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I have a log of in and out times. I want to have a column in the log be the total time during one login and next to that the total login times for that person for the entire log.

I've been getting the first duration using the TimeSpan object, but to continually add up the total time while I churn through the result set has eluded me:

// Set duration of this visit
timeInRoom = -(ieLog.Ingresstime - ieLog.Egresstime);

I've tried having another TimeSpan variable to hold the value of the last iteration and add timeInRoom to that so I could have a running tally, but that doesn't appear to be working.

I'm guessing that I'm going about this the wrong way. Any ideas? The times are DateTime values in the result set.


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how are you adding your timespan objects? – msarchet Feb 24 '11 at 16:34
I'm adding DateTime objects, but when I did that the result was a TimeSpan object. – rd42 Feb 24 '11 at 16:38
Don't add two DateTimes, see my example below on how to keep them straight. – Mike Atlas Feb 24 '11 at 17:29

2 Answers 2

up vote 4 down vote accepted

Something like this should work:

var timeInRoom = new TimeSpan();
foreach(var log in logs)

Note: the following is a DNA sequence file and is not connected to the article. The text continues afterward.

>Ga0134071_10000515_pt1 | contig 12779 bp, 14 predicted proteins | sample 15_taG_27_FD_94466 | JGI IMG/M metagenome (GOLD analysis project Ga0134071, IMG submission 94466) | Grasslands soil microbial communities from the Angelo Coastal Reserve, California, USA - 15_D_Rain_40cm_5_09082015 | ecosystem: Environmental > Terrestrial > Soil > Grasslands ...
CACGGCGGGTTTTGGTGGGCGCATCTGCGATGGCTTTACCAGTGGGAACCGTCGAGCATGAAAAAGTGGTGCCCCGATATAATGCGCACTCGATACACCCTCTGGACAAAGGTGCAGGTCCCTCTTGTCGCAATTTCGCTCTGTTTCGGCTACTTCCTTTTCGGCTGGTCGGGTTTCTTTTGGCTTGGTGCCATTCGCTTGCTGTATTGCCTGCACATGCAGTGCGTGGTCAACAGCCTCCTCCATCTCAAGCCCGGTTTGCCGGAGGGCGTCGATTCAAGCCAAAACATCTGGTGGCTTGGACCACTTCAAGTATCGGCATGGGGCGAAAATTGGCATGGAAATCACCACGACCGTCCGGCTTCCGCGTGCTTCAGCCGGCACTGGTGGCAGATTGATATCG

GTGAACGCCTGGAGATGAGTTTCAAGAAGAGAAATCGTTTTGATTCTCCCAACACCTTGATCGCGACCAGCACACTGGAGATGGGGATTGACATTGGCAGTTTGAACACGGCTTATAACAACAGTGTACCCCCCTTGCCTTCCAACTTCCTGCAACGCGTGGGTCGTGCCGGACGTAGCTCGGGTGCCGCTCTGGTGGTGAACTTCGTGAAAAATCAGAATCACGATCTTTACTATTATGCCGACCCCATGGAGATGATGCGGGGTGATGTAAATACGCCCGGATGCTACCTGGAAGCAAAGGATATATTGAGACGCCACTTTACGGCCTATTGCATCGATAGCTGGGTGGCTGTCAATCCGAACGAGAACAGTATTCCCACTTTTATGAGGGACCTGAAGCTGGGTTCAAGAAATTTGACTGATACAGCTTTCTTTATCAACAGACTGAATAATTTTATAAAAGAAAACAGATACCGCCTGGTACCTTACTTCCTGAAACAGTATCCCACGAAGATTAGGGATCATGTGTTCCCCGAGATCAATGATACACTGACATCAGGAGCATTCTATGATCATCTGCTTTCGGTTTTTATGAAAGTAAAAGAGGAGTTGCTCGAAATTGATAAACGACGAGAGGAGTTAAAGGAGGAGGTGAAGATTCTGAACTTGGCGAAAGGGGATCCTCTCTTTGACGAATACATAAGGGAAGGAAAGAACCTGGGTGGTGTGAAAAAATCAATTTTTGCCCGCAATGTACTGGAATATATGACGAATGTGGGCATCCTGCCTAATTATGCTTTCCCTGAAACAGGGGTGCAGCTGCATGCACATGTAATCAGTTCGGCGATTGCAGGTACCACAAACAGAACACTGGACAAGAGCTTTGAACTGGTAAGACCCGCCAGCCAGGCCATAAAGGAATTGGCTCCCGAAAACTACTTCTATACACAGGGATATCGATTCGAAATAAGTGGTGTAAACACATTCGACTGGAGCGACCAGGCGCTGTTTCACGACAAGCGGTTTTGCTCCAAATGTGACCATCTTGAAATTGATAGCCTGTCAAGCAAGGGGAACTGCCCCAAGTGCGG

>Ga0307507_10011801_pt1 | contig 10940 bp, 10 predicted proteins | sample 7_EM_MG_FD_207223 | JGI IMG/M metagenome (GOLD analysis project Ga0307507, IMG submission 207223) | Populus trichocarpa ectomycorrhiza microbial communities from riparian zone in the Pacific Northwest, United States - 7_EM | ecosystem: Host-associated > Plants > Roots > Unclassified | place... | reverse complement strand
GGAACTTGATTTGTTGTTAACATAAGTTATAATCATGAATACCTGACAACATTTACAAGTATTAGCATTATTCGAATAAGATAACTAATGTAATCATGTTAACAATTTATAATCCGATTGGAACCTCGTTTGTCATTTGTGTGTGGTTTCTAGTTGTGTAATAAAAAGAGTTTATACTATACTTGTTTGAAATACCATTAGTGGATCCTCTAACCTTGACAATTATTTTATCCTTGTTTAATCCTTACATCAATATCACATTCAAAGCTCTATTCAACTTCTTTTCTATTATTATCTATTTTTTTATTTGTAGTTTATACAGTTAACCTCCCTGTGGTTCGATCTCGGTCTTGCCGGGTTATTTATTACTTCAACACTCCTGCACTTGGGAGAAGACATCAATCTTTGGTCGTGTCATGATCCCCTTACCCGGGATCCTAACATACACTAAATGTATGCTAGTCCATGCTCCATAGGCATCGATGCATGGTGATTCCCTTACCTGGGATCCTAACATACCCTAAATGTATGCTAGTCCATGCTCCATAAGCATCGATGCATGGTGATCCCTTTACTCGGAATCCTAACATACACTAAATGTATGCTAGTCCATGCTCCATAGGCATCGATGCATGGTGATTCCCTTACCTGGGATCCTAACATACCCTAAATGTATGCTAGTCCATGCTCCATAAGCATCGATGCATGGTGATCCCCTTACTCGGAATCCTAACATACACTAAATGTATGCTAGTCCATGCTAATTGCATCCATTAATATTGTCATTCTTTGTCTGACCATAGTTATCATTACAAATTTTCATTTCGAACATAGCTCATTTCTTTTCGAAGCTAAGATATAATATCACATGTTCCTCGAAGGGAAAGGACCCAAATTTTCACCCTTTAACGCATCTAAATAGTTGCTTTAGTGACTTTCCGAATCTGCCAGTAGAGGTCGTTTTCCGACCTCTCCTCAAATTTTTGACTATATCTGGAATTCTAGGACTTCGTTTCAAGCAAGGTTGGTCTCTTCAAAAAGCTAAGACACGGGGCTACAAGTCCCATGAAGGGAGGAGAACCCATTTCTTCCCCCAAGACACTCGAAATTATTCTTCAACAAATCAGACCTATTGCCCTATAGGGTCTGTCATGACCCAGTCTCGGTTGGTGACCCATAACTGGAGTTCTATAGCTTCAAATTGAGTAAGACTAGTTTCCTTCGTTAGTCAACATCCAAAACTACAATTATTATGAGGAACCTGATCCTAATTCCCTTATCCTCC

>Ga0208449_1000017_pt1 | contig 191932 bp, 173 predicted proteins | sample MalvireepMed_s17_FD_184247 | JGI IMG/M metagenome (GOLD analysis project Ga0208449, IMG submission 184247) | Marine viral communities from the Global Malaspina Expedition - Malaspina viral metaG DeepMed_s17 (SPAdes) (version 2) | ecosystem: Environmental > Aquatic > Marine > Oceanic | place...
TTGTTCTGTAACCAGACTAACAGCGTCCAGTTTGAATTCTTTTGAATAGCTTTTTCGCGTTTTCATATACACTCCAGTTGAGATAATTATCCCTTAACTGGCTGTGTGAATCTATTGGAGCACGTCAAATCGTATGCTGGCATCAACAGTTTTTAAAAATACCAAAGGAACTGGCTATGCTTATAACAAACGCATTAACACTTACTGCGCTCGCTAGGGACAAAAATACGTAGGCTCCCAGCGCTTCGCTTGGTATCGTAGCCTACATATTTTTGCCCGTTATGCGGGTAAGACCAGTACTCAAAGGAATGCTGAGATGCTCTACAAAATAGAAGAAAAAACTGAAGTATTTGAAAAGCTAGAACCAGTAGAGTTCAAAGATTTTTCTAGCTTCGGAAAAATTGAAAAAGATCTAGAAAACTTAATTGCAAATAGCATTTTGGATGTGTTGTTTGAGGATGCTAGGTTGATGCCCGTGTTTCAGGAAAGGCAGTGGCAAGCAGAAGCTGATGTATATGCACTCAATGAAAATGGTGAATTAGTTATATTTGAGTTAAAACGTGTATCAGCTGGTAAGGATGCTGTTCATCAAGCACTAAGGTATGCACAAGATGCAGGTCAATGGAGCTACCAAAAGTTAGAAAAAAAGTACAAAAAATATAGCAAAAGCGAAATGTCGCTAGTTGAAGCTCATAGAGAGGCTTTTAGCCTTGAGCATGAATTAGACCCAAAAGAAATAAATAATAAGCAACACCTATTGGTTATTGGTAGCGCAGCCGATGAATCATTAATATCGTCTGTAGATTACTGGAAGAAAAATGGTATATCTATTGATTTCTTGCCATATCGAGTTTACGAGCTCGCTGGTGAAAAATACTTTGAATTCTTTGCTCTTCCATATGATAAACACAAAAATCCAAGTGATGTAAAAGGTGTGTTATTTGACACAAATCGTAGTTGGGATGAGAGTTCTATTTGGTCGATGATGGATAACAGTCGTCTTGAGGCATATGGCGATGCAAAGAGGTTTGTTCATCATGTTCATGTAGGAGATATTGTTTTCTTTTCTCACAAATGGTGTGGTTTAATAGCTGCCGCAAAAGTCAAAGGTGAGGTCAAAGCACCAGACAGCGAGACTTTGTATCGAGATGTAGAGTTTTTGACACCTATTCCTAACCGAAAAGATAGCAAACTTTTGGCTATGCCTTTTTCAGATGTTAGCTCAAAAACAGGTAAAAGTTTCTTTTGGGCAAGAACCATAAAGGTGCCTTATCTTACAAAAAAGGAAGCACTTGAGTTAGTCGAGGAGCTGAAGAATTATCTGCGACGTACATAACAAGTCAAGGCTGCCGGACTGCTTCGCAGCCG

timeInRoom += log.Egresstime - log.IngressTime;

Or if you're a fan of LINQ:

logs.Aggregate(new TimeSpan(), 
               (ts, log) => ts + (log.Egresstime - log.IngressTime));
share|improve this answer
Why do you use var timeInRoom, instead of TimeSpan timeInRoom? – rd42 Feb 24 '11 at 18:12
@rd42: It's just a matter of style. Someone looking at that line can see immediately that timeInRoom is a TimeSpan (because of how it gets initialized), so there's not much chance of confusion on the part of developers. The compiler treats it exactly the same either way. So I prefer to avoid vain repetition (TimeSpan ... = new TimeSpan()). – StriplingWarrior Feb 24 '11 at 18:26

Try to separate DateTime and TimeSpan concepts in your head. TimeSpans represent a fixed amount time irrespective of when it occurs or occurred. It is just a number with a unit. DateTime represents a fixed time in space with a definite value with respect to now.

For example:

DateTime now = DateTime.Now;
DateTime tomorrow = now.AddDays(1);
DateTime yesterday = now.AddDays(-1);
DateTime nextWeek = now.Add(TimeSpan.FromDays(7));
DateTime dayAfterNext = now.Add(TimeSpan.FromDays(1) + TimeSpan.FromDays(1));

TimeSpan twoDays = TimeSpan.FromDays(1) + TimeSpan.FromDays(1);
TimeSpan oneMinute = TimeSpan.FromMinutes(2) - TimeSpan.FromMinutes(1);
DateTime oneMinuteFromNow = now.Add(oneMinute);

@StriplingWarrior's answer correctly demonstrates how to keep a running total of time elapsed.

share|improve this answer
Thanks for the explanation! – rd42 Feb 24 '11 at 18:11

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